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Reserve Forces & Cadets Association
Northern Ireland


24 September 2015

71 Engr Regt Reservists from Scotland and Northern Ireland completed their annual training exercise, led by 591 (AA) Fd Sqn and based out of Cameron Barracks in Inverness. They were joined by 50 members of the US National Guard (USNG), as part of Ex MULBERRY TREE. The exercising troops practiced their combat engineering and construction skills on projects at the Highland Wildlife Park in the Aviemore area, the 2015 World Orienteering Championships near Inverness, and the Kitchener & HMS Hampshire Memorial on Orkney.

Highland Wildlife Park Task by Lt Rob Trounce, 591 (AA) Fd Sqn

Our detachment was tasked with a number of projects of varying size within the Highland Wildlife Park, Kingussie. The troops involved were a mixture of South Dakota National Guard (Airforce and Army) and Sappers from all three squadrons of 71 Engr Regt, as well as Officer Cadets from Aberdeen, Edinburgh and Tayforth UOTCs. All were billeted in the Rothiemurchas lodge just outside Aviemore. Dining like kings, thanks to the outstanding efforts of our chef , those involved in the exercise also had the opportunity to make the most of the picturesque surroundings with mountain biking and a cultural package that included a visit to Fort George, the Battle of Culloden as well as a whiskey tasting at a local distillery.

At the wildlife park our primary task was the raising of 6m posts which would support suitable fencing for the new Amur Leopard enclosure (similar to snow leopards except closer to extinction). This enclosure will be part of groundbreaking work to reverse the declining wild population by reintroducing leopards from zoo stock into their natural habitat in Russia. Over the first 5 days of work 80 posts were raised each requiring a metre deep hole which were dug with hand tools to limit the human and mechanical footprint in the area. The work was physically demanding and we had to overcome the challenging terrain to meet the client’s requirements. Even when the digging felt more like rock hunting than a construction task, morale remained high due to the calibre of the troops involved.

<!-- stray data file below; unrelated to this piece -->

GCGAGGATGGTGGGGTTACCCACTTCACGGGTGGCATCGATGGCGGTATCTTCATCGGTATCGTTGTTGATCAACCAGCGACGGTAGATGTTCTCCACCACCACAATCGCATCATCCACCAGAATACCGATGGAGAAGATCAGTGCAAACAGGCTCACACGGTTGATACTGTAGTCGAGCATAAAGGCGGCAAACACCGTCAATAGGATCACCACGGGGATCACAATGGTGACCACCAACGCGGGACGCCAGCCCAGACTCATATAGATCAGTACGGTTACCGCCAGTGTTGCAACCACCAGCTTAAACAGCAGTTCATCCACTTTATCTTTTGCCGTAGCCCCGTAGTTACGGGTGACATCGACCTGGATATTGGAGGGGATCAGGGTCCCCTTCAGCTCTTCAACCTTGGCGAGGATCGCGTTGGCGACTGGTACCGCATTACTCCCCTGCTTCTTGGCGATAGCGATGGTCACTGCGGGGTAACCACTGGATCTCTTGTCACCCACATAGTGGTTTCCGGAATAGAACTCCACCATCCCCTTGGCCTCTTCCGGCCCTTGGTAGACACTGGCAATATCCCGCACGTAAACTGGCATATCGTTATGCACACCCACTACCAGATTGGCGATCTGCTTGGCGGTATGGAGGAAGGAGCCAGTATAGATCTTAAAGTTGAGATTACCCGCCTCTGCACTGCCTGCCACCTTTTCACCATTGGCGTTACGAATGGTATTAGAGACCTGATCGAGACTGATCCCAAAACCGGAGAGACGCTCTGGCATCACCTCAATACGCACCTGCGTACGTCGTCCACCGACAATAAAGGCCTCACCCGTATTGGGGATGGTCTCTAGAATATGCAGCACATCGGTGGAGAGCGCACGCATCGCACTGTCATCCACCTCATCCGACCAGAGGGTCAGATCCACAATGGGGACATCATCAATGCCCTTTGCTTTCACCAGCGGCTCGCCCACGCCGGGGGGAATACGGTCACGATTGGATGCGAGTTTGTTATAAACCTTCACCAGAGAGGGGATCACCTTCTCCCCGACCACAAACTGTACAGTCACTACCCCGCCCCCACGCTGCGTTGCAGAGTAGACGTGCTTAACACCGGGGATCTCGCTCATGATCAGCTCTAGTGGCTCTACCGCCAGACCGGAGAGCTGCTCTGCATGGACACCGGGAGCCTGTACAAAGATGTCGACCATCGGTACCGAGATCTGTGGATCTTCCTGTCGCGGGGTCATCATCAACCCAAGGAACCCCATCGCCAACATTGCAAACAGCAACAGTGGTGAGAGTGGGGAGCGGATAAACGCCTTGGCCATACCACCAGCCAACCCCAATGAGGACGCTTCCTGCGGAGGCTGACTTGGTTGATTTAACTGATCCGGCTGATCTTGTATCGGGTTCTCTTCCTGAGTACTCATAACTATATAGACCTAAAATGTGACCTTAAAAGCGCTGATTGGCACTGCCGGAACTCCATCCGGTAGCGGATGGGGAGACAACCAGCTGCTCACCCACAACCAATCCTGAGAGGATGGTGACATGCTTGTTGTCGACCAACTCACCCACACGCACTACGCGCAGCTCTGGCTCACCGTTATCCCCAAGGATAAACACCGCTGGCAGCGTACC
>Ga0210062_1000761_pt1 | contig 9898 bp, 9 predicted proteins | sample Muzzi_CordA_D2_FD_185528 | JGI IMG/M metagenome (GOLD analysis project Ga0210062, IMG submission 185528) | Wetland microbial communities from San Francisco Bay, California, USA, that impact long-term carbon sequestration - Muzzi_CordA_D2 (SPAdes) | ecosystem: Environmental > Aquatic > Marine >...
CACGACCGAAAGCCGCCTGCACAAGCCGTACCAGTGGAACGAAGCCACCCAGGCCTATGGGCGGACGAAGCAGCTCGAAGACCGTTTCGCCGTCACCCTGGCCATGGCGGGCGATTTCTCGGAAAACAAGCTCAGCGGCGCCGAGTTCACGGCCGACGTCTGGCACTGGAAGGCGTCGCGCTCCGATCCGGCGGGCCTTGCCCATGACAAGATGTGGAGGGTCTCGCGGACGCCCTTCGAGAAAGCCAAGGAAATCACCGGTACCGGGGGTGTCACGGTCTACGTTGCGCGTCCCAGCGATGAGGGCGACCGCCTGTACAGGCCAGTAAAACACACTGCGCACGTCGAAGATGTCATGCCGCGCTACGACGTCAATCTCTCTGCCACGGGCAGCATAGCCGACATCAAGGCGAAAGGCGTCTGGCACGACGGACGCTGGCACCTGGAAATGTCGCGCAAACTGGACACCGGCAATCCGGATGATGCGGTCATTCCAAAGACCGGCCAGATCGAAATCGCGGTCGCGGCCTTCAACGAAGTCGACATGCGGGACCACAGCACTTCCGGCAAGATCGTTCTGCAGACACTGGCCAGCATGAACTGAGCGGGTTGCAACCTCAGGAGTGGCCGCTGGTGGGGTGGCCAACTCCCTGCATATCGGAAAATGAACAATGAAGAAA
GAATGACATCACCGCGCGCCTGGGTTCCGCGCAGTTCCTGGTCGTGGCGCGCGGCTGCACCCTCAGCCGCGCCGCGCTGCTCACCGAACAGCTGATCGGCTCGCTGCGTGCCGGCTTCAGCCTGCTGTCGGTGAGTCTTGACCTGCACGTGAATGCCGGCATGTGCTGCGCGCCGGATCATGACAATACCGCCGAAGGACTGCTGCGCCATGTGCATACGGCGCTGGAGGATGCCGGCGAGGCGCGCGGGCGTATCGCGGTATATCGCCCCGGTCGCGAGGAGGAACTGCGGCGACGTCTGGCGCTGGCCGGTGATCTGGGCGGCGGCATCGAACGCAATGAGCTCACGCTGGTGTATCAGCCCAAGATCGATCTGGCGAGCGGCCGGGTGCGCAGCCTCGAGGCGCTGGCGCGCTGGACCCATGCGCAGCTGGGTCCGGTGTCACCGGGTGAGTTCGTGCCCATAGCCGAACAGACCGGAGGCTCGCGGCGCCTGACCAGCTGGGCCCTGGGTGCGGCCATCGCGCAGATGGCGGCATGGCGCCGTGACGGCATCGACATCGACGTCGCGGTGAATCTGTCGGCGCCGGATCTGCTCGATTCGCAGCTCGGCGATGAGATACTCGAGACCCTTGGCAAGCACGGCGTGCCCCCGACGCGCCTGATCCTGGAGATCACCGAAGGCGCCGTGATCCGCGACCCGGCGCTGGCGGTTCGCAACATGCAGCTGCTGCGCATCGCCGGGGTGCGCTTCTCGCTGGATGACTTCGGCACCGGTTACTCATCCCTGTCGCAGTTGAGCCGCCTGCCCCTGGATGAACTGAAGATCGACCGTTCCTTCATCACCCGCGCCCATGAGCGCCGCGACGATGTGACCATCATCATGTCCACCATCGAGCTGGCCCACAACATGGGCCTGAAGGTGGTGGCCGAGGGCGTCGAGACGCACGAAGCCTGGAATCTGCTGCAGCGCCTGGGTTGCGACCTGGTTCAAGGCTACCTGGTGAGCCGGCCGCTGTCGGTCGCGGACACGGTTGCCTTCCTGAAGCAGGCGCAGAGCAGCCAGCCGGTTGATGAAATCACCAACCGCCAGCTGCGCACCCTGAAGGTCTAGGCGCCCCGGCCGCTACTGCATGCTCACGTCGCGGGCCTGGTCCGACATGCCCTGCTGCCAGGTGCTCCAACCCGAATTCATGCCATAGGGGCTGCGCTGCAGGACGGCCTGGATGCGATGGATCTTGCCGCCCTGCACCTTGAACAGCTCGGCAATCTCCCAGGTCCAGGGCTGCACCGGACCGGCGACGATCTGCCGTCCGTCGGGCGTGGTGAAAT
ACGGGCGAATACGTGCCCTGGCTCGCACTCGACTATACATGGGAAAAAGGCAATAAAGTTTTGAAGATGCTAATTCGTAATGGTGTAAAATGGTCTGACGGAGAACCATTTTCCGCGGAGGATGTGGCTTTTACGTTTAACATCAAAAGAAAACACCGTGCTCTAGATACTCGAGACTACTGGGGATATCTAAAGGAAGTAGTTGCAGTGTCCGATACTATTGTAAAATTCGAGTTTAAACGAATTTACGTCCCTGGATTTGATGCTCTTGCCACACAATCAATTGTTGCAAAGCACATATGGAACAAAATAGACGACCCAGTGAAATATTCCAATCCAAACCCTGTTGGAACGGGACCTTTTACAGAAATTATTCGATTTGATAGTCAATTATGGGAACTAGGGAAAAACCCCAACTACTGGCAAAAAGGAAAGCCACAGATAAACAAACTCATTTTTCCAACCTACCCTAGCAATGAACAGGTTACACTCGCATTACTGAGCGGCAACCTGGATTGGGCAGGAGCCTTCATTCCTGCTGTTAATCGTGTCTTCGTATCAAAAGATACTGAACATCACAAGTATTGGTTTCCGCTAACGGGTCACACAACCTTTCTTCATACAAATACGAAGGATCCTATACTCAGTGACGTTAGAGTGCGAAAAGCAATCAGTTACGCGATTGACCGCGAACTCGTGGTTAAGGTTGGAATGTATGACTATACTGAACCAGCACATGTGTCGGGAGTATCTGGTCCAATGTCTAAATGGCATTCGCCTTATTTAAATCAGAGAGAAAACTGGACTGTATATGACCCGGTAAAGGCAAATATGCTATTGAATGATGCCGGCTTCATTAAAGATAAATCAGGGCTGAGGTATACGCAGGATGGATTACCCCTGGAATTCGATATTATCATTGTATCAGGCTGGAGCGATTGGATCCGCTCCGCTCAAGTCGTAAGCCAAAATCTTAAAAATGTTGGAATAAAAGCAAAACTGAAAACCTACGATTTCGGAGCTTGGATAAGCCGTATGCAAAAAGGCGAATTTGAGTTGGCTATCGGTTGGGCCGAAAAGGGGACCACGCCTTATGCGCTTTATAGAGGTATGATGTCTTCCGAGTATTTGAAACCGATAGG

Once the Amur Leopard enclosure posts were in place we shifted our effort to the construction of a log wall which would form part of a European Bison management area to allow the staff easier access to monitor and treat the herd. This involved digging lengths of trench 1m deep by 0.6m wide using a mini-excavator, which gave the USNG heavy machinists the opportunity to get to grips with our equipment under the instruction and supervision of the UK Plant Operator Mechanics. The logs were placed into these trenches by hand and framed before being secured in place with concrete. Concurrently with these tasks more posts were erected for a native Wild Cat enclosure and an area of hard-standing for a poly-tunnel was completed. By the end of our tasks those involved had the luxury of standing back and admiring a job well done (and the chance to explore the park).

Orienteering Championships Task by 2Lt Dean McCrea, 591 (AA) Fd Sqn

The Scottish 6 Day Orienteering Event, which included the World Orienteering Championship, took place from 2nd August – 8th August 2015, in the outstanding natural surroundings of the Scottish Highlands. We were tasked with construction of three temporary bridges, a culvert and some areas of hard standing to enable the successful running of the event. As all of the bridge sites were located in the Scottish Highlands, there were environmental considerations which needed to be accounted for, such as locally sourced stone, which all had to be removed by hand and then returned to its original location after the event. Another environmental consideration was not to disturb the local fish population, meaning no heavy lifting equipment could enter the water, resulting in all bridges being placed into location by crane.